Thinking of Servetus on Calvin’s Birthday

kinnon —  July 10, 2009 — 19 Comments


Certain nodes on the interwebs are awash with celebration of the 500 year anniversary of Jean Calvin's entering into this mortal coil. Even folks from my Arminian end of the theologimical pool are saying some nice things (though with rumors of other thoughts to come). Ben Witherington III says,

…he is to be respected for understanding that Biblical theology can only be done on the basis of a detailed and comprehensive exegesis of all the relevant Biblical material.

With impetus from John Armstrong, I ordered Calvin's Institutes a while back and need to spend serious time digesting them. The two volume set is on my list of books to read. Along with a book that has just arrived from Kevin DeYoung and his partner in crime, Ted Kluck. DeYoung did make me chuckle when he commented on Calvin's temperment in his mildly hagiographic Jean-rave this morning,

We do the memory of Calvin no disservice to admit that he had weaknesses. He was physically frail and could be emotionally volatile. No one lamented his own weaknesses–physical and spiritual–more than himself. And no one understand general human weakness better than Calvin.

What?! No mention of Calvin arranging that Michael Servetus be put to death for his "heretical blasphemies" – Servetus held a unitarian view of the Godhead and was against infant baptism. Perhaps Kevin feels that "emotionally volatile" covers Calvin's pronouncement of the death penalty for Servetus' "errors". (Please, one of my Calvinist friends, take me on using the argument that I "need to understand the context." I can't wait.)


Now, in fairness to Calvin, he only wanted Servetus to be beheaded as he was later successful in achieving for Giovanni Valenti Gentile's "heresies" – Jean was against Servetus' eventual burning at the stake which Giovanni fortunately escaped – without his head, of course.

Many hold Calvin up as one of the greatest Scriptural exegetes who ever lived. So, I ask, in all humility (yah, right) did Calvin simply skim over the Gospels? Did he miss Paul's statement that one of the fruits of the Spirit was long-suffering?(Apparently Servetus was rather obnoxious in the way in interacted with Calvin.) Or is their a Secret Message of Jesus that the rest of us can't find that allows theologians to put heretics to death.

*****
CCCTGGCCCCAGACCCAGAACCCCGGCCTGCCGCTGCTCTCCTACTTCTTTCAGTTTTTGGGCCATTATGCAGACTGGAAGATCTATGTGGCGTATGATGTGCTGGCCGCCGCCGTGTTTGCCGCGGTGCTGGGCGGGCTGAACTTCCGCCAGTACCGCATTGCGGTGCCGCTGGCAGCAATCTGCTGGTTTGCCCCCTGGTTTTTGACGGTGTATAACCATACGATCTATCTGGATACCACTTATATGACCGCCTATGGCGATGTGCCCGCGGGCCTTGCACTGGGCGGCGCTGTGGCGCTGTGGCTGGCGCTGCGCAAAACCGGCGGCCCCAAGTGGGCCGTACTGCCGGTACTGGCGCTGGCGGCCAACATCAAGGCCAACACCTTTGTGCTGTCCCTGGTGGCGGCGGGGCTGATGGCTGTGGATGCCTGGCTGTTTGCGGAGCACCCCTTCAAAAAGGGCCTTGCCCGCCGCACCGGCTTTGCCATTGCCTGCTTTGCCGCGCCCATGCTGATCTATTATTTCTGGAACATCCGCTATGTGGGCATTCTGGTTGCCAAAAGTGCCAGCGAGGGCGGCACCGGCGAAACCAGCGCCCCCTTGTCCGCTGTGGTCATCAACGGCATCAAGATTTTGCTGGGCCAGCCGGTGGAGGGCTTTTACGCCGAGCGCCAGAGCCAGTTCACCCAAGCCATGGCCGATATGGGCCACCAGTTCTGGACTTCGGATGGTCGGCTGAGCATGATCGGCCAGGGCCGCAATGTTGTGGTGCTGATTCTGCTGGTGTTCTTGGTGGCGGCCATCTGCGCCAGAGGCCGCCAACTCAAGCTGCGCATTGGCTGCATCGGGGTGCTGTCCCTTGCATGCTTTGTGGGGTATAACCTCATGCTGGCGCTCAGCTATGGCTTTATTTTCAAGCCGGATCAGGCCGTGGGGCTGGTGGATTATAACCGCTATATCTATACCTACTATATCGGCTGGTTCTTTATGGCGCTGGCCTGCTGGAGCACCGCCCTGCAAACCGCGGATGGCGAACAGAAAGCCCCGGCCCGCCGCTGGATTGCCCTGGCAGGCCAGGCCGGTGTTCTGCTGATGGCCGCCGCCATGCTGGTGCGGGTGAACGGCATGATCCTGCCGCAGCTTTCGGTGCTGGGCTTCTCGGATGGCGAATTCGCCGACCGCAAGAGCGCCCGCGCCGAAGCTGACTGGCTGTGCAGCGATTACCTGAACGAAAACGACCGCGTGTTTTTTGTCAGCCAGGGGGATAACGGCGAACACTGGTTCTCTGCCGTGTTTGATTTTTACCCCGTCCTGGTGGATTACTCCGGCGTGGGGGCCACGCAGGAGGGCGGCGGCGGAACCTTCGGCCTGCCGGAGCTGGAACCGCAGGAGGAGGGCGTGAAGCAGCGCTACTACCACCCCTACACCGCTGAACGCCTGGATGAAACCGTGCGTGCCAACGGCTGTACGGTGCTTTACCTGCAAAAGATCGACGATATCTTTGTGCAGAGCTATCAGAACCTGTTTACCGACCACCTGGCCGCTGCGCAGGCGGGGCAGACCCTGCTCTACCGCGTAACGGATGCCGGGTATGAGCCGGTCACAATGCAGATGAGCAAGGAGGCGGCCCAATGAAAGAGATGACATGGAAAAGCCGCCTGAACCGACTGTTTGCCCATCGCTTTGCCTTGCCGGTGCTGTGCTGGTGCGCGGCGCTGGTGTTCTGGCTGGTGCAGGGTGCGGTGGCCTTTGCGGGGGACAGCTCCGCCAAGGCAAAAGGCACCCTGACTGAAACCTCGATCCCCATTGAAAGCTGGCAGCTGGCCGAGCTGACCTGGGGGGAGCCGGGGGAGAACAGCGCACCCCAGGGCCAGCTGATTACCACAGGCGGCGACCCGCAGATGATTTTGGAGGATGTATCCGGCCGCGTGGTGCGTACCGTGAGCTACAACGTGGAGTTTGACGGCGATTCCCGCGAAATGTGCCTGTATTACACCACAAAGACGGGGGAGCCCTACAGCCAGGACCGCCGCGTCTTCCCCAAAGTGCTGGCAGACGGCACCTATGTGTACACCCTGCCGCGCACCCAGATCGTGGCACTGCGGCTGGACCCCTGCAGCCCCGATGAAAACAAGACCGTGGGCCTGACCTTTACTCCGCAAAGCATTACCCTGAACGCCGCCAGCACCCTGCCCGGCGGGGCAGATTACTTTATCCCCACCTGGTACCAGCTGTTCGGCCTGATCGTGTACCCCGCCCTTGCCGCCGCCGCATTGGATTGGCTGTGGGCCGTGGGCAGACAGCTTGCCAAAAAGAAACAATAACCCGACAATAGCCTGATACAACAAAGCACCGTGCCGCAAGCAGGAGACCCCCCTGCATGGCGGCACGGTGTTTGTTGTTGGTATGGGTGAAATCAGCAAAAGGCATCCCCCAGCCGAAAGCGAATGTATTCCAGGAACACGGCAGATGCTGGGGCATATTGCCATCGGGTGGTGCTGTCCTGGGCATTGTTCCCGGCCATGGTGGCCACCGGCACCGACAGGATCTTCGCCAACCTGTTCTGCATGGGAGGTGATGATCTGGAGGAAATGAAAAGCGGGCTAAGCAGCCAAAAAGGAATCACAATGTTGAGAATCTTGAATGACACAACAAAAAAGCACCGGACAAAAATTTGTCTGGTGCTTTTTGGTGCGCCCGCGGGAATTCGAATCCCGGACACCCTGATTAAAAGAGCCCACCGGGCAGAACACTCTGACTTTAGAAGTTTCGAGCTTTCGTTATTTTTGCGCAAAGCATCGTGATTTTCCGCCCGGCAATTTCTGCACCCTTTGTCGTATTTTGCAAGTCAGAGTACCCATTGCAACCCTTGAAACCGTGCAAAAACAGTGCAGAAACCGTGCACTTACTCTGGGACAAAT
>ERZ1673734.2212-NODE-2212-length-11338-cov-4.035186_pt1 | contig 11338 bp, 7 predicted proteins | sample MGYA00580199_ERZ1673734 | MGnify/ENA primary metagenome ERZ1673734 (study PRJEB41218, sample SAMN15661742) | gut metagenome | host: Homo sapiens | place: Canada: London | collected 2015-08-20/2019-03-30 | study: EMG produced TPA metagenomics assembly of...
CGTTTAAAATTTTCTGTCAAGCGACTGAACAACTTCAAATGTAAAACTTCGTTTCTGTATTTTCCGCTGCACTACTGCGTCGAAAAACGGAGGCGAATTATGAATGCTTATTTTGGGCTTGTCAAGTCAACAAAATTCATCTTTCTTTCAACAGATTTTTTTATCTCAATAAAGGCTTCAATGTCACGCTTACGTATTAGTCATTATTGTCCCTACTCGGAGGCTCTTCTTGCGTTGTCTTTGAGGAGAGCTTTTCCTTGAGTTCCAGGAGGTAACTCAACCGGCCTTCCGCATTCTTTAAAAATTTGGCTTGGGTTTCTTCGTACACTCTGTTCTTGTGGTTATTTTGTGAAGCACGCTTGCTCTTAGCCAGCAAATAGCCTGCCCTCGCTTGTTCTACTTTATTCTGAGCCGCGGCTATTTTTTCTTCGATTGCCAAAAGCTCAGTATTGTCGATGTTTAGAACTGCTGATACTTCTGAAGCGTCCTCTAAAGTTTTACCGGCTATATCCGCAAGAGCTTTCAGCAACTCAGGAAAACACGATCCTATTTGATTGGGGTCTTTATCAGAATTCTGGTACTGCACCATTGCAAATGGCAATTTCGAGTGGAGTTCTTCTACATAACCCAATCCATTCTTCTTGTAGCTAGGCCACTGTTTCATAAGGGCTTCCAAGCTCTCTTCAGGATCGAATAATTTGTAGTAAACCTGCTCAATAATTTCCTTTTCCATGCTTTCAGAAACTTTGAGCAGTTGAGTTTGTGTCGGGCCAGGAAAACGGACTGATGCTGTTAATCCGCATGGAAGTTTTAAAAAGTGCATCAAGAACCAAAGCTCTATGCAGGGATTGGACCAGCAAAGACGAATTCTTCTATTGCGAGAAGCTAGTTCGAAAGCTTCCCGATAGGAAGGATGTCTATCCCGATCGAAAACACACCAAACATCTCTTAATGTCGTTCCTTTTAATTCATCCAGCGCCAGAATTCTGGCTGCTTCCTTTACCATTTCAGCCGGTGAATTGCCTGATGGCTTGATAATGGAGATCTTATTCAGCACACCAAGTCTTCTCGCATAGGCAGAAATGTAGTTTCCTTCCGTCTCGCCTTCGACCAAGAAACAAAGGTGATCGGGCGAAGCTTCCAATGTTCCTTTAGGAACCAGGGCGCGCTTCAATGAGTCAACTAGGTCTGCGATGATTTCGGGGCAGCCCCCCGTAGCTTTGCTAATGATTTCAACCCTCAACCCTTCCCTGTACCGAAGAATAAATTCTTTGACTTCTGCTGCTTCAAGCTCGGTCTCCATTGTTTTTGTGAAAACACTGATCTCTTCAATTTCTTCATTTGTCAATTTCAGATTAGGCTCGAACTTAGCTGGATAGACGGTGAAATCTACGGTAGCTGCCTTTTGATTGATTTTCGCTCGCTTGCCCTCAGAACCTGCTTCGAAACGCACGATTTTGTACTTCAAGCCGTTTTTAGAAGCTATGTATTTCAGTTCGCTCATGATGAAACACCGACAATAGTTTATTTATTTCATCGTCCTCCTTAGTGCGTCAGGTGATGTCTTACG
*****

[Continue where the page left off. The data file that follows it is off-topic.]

Let me put Calvin's action in context. Bishop TD Jakes is viewed as a oneness Pentecostal. (Often referred to as Jesus-only – they don't subscribe to an orthodox understanding of the Trinity.) He's known to speak in New York on regular occasions. What if Dr. Tim Keller were to agitate for Jakes arrest and further to have him put to death for his "error?" And what if Dr. Tim succeeded. Would that change your opinion of Dr. Keller? Would Dr. Tim still be "one of the finest expositors of the Word of God?" (Forgive me, Tim for using you as an example – it is simply to show the ludicrous nature of the situation.)

I'm just asking?



A television editor, writer & director since 1978. A Christian since 1982. More than a little frustrated with the Church in the West since late in the last millennium.

19 responses to Thinking of Servetus on Calvin’s Birthday

  1. Do you really want people to answer that Keller illustration? 🙂

    Yeah, this is a birthday that makes me want to go paint up a whitewashed church somewhere.

  2. We pray, work with, engage, sharpen iron with, love and serve those who teachings are heretical.

    We pray that God would save them and that the Holy Spirit would renew their mind.

    Remember, sanctification is a beautiful thing.

  3. Remind me not to invite you to my 500th birthday party!

    Good post. Calvin has lots to offer, but it’s a blemished record. We shouldn’t gloat about this. It makes me wonder what my blind spots are.

    Thank God for grace or else we’d all be in a whole heap of trouble.

  4. Thank you, Mr. Bill. A sensible post if ever there was one.